Hi there – thanks for mentioning me and my comment. My point to Rob Walker, as he made clear, was that a lot of people who might really enjoy and benefit from yoga may be completely turned off by companies like Lululemon appropriating yoga as if they have some special claim to the “yoga lifestyle,” and as if their values are every yogi’s values. Of course they, and their customers, can do whatever they want. But in my book, it doesn’t have much to do with yoga, and I wish they’d stop pretending it did.
Besides generally being turned off by them, my deep distrust of Lululemon comes from researching their false claims about “seaweed fabric” in their attempt to jump on the sustainability bandwagon. And that was before I knew about the Landmark connection.
I also object to their sexism. For their offensively named “ta-ta-tamer” bra, the marketing copy is coy and silly, written as if we’re all giggling eight-year-old girls. It’s repulsive to me. So I took a look at the web page for the men’s briefs — roughly equivalent garment, requiring good fit and good support — and of course it’s written completely differently, as if their male customers are intelligent adults.
Nobody has a perfect track record of buying only from perfect companies; it’s pretty hard to do in America. But I choose not to buy from a company that I believe to be blatantly sexist and opportunist. There are other good choices out there.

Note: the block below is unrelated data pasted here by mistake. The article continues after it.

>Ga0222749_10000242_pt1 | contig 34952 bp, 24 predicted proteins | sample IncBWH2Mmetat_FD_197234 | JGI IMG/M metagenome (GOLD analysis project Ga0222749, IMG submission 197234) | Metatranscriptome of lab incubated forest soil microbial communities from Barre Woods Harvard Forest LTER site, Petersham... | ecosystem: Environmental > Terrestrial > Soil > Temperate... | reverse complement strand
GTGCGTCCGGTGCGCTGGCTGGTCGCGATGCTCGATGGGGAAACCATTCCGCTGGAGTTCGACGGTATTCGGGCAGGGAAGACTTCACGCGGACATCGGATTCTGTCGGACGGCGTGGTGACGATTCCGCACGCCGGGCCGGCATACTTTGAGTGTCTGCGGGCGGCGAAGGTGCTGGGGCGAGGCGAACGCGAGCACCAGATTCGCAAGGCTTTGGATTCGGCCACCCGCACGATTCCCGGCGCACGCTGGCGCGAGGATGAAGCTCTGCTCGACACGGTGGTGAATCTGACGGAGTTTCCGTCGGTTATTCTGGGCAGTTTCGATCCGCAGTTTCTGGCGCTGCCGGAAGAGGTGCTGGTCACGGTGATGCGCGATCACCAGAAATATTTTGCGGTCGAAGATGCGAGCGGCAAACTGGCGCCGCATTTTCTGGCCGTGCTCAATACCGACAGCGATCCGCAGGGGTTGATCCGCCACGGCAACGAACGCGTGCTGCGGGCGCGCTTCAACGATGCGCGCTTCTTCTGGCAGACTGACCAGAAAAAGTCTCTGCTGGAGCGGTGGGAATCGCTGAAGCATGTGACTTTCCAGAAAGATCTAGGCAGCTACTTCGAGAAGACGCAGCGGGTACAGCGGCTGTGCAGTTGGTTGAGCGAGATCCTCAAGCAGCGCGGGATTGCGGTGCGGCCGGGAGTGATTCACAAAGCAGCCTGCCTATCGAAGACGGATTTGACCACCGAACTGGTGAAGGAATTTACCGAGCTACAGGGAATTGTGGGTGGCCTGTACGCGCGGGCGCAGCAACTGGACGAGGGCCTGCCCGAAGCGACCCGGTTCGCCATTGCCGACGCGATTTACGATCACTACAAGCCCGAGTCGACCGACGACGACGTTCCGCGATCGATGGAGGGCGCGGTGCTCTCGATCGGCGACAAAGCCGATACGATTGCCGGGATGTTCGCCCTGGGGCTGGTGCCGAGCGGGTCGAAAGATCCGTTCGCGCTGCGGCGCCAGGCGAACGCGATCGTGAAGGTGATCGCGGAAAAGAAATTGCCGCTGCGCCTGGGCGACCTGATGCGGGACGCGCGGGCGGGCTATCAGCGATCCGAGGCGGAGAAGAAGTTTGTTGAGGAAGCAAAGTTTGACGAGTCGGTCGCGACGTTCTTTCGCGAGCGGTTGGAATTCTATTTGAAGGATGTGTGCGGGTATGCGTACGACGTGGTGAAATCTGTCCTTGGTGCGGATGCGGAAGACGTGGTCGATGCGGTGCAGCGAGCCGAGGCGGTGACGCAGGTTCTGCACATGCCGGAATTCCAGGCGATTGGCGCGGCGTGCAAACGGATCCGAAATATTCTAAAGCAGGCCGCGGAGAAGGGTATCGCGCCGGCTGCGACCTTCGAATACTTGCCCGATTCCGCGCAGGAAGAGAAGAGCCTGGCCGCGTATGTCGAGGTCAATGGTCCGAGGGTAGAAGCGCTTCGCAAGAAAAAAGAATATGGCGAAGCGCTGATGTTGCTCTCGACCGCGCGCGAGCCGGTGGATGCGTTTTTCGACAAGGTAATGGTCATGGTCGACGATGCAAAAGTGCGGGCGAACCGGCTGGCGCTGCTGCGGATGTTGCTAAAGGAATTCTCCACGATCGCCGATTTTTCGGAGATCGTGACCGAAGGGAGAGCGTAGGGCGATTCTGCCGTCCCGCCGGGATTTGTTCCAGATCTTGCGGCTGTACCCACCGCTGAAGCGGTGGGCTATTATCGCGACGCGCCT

For years I loved Lululemon – when you had to know someone in Canada or go there to get the clothes – the colors were beautiful and the designs flattering and unique. But when they went public and expanded all over the US they stopped making the great clothes I loved. I still wear them today, those clothes I bought years ago, but have not found anything in their stores that I like now that they are on every corner . I wish they still had the spirit they had when they started out – I think the negative hype came after they went “mass market.”
I agree with Elizabeth’s comment. I wear Lululemon pants because they are extremely well made, last forever, and are really comfortable. I have bought other brands of pants too, and gone through them while meanwhile I still have pants from Lulu from 5 or 6 years ago still going strong. I do get creeped out by the overly friendly customer service in Lululemon stores, but since I only go shopping there once a year or so since their clothing is soooo durable, it’s really not a big deal to me.
I love lululemon. I have two pairs of lululemon pants which I use during my yoga sessions or sometimes going elsewhere. They really fit me and I felt so comfortable.